SHA is NSA's Secure Hash Algorithm (SHA). This is also referred to as the Secure Hash Standard (SHS). (: And if you don't know what NSA is you are behind the times in cryptography. :)
SHA-0 is defined in FIPS PUB 180, 11 May 1993.
SHA-1 is defined in FIPS PUB 180-1, 17 Apr 1995.
SHA produces a unique message digest given a stream of bits. The standard is actually defined in terms of bits, but most implementations only handle a stream of bytes. This implementation will take data in as either bits, bytes (8 bits), words (16 bits) or long words (32 bits) in any combination. (I know that this terminology may not agree with the underlying sizes on your machine, but I had to call the sizes something.)
http://www.nist.gov/sha/ gives full information on the status of the various SHA-xxx standards.
The standard (180-1) gives three test cases to verify whether or not you've implemented the standard correctly. (The older standard (180) only had ONE test case!) My libraries have always passed those tests.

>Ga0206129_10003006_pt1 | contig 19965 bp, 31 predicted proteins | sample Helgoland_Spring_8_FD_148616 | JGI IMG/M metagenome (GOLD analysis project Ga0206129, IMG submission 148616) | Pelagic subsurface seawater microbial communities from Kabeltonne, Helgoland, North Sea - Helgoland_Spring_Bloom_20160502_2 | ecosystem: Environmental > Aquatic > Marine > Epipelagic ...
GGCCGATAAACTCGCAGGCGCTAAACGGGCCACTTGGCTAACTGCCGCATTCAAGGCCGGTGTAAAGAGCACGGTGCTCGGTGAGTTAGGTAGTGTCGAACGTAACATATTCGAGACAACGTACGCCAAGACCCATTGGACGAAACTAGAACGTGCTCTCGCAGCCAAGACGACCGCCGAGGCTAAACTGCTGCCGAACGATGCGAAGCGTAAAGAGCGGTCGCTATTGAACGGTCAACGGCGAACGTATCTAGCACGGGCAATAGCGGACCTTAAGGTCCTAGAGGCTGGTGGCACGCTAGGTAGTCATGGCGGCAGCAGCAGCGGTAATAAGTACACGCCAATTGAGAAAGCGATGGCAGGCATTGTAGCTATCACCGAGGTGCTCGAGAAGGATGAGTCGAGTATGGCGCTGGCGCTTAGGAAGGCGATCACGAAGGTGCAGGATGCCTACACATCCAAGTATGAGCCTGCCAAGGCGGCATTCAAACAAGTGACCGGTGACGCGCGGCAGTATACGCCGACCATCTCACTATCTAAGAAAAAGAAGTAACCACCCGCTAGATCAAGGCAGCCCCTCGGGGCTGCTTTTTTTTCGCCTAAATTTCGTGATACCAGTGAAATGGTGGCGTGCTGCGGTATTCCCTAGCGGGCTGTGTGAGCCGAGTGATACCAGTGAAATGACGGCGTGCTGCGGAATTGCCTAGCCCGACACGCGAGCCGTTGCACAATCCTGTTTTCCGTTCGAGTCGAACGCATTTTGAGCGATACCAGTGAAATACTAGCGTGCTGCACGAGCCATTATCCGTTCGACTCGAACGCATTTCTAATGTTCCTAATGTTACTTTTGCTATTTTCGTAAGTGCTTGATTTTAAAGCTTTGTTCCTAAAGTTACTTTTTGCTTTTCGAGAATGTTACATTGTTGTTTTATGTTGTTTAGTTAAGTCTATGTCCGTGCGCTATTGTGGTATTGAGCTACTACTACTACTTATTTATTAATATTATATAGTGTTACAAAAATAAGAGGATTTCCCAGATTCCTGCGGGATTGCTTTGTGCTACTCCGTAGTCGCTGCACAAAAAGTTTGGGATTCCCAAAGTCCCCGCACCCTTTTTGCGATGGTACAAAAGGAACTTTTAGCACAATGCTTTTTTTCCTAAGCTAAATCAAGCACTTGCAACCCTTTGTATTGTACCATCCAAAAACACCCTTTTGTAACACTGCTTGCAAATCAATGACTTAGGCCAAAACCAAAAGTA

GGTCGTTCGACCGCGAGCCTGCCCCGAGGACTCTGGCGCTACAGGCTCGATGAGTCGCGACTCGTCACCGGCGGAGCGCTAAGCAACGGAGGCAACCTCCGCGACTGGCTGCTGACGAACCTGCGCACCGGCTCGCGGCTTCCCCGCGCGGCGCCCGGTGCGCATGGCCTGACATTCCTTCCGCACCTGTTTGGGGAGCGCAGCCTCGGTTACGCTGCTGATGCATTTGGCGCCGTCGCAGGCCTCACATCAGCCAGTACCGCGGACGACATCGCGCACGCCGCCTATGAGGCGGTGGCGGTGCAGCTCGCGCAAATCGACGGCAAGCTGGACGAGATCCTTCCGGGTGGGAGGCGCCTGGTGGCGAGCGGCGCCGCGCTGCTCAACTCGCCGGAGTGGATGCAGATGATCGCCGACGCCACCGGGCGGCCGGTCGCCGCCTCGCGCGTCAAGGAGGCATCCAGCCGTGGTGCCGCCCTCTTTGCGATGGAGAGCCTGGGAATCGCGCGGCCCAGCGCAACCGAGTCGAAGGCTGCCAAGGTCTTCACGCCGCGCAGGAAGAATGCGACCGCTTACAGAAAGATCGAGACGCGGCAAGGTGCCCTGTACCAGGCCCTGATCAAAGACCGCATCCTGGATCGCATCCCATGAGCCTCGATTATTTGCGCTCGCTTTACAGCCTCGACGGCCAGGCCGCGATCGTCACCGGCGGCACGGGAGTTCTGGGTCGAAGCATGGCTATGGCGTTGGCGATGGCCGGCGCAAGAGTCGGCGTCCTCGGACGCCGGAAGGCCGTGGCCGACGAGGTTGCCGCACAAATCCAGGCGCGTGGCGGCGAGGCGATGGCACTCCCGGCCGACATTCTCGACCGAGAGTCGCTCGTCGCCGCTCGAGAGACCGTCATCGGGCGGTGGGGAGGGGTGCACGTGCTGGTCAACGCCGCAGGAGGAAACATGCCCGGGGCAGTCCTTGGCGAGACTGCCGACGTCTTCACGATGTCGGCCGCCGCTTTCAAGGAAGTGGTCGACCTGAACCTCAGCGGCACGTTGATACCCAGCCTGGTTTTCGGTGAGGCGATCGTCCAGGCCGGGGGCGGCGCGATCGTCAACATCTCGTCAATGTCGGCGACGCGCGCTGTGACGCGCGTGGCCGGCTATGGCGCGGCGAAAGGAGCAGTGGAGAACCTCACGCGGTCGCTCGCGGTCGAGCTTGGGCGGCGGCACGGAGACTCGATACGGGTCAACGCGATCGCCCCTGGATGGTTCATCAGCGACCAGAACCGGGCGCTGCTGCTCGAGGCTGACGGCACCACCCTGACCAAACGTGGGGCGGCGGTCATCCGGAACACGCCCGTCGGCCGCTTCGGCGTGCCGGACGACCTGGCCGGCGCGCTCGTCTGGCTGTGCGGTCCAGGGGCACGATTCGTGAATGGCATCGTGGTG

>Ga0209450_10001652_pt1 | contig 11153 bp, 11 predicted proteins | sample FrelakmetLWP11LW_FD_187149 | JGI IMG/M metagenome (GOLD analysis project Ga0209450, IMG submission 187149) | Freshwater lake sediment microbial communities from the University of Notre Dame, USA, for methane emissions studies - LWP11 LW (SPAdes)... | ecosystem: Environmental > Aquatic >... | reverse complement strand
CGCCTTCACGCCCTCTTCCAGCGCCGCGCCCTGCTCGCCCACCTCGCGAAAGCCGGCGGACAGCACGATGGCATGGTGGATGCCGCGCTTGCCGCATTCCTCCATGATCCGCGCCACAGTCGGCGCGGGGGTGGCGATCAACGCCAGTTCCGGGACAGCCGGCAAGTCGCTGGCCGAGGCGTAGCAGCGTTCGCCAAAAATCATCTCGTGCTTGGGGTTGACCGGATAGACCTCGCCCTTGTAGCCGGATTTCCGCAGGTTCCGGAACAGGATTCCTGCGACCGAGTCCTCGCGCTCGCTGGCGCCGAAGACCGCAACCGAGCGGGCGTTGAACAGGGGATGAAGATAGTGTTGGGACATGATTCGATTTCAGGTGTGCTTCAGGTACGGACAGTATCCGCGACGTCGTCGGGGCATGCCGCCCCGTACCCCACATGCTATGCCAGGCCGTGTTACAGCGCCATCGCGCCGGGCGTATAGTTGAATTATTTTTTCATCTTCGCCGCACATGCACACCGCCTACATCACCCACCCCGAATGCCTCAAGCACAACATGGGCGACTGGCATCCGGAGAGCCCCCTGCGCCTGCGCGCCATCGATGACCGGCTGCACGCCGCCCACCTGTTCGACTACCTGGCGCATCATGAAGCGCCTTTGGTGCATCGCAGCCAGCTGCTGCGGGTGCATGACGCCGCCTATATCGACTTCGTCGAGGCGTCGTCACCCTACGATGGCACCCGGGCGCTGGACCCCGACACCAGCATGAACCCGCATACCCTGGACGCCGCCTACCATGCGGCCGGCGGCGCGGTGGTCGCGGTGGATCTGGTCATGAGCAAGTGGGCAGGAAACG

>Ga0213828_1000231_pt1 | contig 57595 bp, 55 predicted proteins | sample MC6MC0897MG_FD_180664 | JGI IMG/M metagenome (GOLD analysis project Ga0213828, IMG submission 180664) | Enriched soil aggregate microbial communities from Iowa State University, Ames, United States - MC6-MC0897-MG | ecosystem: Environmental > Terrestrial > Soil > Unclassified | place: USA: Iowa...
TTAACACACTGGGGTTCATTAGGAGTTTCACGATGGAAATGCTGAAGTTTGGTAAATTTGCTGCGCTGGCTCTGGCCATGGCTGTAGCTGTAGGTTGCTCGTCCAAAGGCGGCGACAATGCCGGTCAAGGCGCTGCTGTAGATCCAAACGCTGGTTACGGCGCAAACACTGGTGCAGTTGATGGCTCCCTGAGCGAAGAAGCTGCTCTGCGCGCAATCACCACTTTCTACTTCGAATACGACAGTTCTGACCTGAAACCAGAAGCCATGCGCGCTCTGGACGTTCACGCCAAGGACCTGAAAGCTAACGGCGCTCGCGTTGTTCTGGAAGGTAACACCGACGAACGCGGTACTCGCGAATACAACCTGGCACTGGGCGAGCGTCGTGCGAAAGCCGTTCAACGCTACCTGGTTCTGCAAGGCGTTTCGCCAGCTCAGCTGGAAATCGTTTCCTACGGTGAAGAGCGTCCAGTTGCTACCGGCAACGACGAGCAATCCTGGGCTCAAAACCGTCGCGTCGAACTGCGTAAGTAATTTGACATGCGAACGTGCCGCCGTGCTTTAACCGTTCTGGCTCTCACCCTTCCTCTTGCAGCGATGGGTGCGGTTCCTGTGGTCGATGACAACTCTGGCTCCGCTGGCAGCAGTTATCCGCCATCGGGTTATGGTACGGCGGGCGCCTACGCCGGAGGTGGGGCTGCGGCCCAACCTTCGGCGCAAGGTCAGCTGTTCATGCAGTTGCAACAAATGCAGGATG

However, it is possible to have implementation errors that manage to pass those tests. (I know, I wrote an early one in C that was wrong but passed all of the standard's tests.)
Fortunately, NIST (National Institute of Standards and Technology) (A US government organization) decided that they needed to have better tests to validate implementations. As part of that project (Documented at http://csrc.ncsl.nist.gov/cryptval/) they give example validation test data (and correct answers). My library ran against that data and produced the correct answers.
So, I submitted it for validation
NIST has now validated this implementation. Officially it is Certificate #39, issued on September 20th, 2000. (But the test was run back on September 7th, at 6pm EST) This validation is documented at http://csrc.ncsl.nist.gov/cryptval/shs/shaval.htm
You can freely use this under the GPL or BSD Open Source licenses
Note that last time I checked (Aug 2005), this was one of only seven implementations (Out of 370) that passed the full tests for bit strings instead of just for bytes. It is also, to the best of my knowledge, the only NIST validated implementation availiable under any open source license.
Note that this code works perfectly well on machines with different byte orders. (I've written several SHA-1 implimentations, but I've yet to write one that cares what the underlying byte order is.)
I have an implementation of the old obsolete Original SHA-0 standard.
The validated version is:
There is also a Unix Tar file of this code, and compressed version.
This page is http://www.cc.utah.edu/~nahaj/ada/sha/ © Copyright 2001 by John Halleck, All Rights Reserved. This page was last modified on August 17th, 2005